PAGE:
D. Huffman, Chair
Present: Michael C. Driscoll
Others Physically Jerry
Roelfsema, Vice President for Business Services and Finance
The meeting was called to order at 5:30 p.m. by Dr. Huffman.
FOR FY 2014-2018
Berry and Cheryl Roelfsema prepared a five-year financial forecast covering the
fiscal years 2014 through 2018. Using
specific factors, assumptions, and findings, the budget for FY2014 will have a
deficit of $360,000 which is equivalent to six full-time positions. The College plans to maximize revenue sources
and cut back on expenditures where it can.
The last resort will be to cut personnel. Due to reduced revenues from the state and
modest increases in enrollments and the EAV, tuition will increase at a
relatively high rate in the foreseeable future.
The total tax rate is fixed at .3584 for all five years in the
forecast. Dislocated Workers Center
revenues and expenditures have been removed from Fund 6 in 2014 and
beyond. BEST, Inc. will take over the
administration of DWC and all revenues will flow through BEST. Salary increases average three percent in
2014 as they are already negotiated in the bargaining agreements. Salary increases drop to one percent in 2015
and slowly climb back up to 2.5 percent by 2018. A ten percent increase in tuition is forecasted
for 2014. Even with this increase, the
College is faced with a deficit. Health
insurance rates increase three percent in 2014 due to the current 18-month plan
year. Rates then increase six percent
for all remaining years. Starting in
2015, an additional $100,000 is added every year based on the likelihood of the
College paying the employer’s portion of SURS.
This legislation has not passed, but the College is planning for it. The large item in 2018 is the excise tax of
$350,000 due to the Affordable Healthcare Act.
The only way the College can lower this tax is by lowering the benefits
of its health plan. Professional
development was increased from $150,000 to $200,000 each year and a $100,000
operating contingency is included each year. Utilities will increase in 2014. The College will save on the cost of gas due
to the older buildings on the east campus being demolished, but electricity
will increase because of the CTC. The
interest from the Working Cash Fund is transferred to the Operating Funds each
year. Athletics will continue to be
funded by the bookstore fund balance. It
is projected the fund balance will be depleted by the year 2021. The revenues in the bookstore are not as
strong as they used to be due to the rental program and online purchases. In 2013, the College eliminated the
equivalent of 2.5 full-time positions and has not filled another 7 full-time
positions. Dr. Driscoll did not want to
compromise the educational aspect of the College and suggested alternative revenues
with additional seminars and creating consortiums with local businesses. He asked if the College was maintaining the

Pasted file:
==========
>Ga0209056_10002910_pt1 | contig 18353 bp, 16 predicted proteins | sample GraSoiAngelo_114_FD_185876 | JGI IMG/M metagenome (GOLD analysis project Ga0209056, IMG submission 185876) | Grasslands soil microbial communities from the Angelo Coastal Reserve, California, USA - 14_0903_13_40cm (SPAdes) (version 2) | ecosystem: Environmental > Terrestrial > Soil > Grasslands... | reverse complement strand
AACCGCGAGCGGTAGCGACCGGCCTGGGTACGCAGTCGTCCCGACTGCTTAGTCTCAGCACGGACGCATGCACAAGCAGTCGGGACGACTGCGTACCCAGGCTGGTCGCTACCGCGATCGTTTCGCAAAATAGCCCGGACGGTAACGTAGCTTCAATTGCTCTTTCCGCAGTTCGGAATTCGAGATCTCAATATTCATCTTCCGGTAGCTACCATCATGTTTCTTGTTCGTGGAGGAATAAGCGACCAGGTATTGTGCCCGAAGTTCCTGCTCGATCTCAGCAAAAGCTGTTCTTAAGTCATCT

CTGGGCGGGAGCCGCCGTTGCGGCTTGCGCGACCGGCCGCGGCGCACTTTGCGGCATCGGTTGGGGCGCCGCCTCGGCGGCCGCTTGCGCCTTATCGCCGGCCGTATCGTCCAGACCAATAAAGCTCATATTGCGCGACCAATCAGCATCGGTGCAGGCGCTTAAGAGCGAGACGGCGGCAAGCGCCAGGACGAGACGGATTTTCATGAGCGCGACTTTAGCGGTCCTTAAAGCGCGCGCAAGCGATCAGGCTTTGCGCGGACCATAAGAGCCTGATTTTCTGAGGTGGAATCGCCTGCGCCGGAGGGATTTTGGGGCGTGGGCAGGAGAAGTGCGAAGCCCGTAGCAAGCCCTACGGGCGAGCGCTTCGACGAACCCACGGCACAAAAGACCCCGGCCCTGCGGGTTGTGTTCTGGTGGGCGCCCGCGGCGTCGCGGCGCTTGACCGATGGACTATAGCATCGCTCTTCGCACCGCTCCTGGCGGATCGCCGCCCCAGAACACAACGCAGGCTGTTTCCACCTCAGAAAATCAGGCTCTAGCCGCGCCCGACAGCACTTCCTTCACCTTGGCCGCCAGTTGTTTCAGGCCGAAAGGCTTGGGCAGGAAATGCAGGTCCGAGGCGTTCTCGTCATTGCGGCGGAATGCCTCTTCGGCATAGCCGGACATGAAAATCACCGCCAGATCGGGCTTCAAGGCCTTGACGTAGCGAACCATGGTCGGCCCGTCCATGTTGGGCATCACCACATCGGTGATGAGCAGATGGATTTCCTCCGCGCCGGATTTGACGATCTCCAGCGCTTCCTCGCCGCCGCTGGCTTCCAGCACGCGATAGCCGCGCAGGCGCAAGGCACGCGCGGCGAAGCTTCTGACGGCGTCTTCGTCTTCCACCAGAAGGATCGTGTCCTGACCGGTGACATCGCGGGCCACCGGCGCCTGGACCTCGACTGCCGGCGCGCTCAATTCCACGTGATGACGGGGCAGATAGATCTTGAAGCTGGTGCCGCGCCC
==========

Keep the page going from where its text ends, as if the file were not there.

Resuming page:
required level in the fund balances.
Cheryl indicated the board policy guidelines are to establish and
maintain a general fund balance of at least 25 percent of normal annual
operating expenditures. The College’s
fund balances are running between 27 and 28 percent. Dr. Corcoran suggested taking the contingency
of $100,000 out of the budget which would lower the deficit to $260,000.
The administration recommended
increasing tuition from $84.38 to $93.60 per credit hour to be effective with
the summer 2013 semester. The universal
fee would remain at $7.39. The combined
tuition and universal fee would be $100.99. The increase of $9.22 per credit hour is a 10
percent increase over the FY2013 combined tuition and universal fee of
$91.77. The state average combined
tuition and universal fee is $107.89 for fiscal year 2013. The Early Entry College (E2C) tuition
rate will remain at one-half of the standard tuition rate with no universal
fee. IVCC is one of the lower tuition
rates. For ICCB Peer Group III, which
includes IVCC, the average FY2013 tuition and fees is $99.94. Estimates of $2 to $4 increases are expected
for the other community colleges. For a
number of years IVCC had low increases, but the last two years it has had some
of the highest. Dr. Driscoll indicated
that IVCC takes pride in affordability and now it is being pushed in a
direction that it doesn’t want to go.
The administration did discuss the tuition increase with the Student
Government Association (SGA) and they were understanding and supportive of the
ten percent increase. Ms. Burkart
indicated the students did not believe the increase was so high that it would
keep students from attending. Dr.
Driscoll noted the five-year forecast indicated a ten percent increase in 2014;
five percent increases in 2015 through 2017 and a ten percent increase in 2018,
which is due to the excise tax beginning in 2018. Dr. Huffman indicated the University of
Illinois is increasing their tuition by 1.4 percent for next year. Their base is $12,000 just for tuition and
when the room and board is added they are much more expensive. Even though IVCC has to pass along this kind
of increase, it is still the best buy.
There was consensus to recommend the tuition increase, but both Ms.
Olivero and Dr. Driscoll reluctantly agreed.
Dr. Huffman noted even with the tuition increase, the budget is several
hundreds of thousands away from balancing.
Course fees are reviewed annually
by Program Coordinators and Deans using approved course fee guidelines. The board members received the current course
fee guidelines along with the proposed fee changes for FY2014. The recommendation was to increase fees for
64 courses, decrease fees for 48 courses, add course fees to 4 existing
courses, and add course fees for 8 new courses. The increases were made to
cover the costs associated with each course.
A tuition increase for the truck driver training program was also
included. The last tuition increase was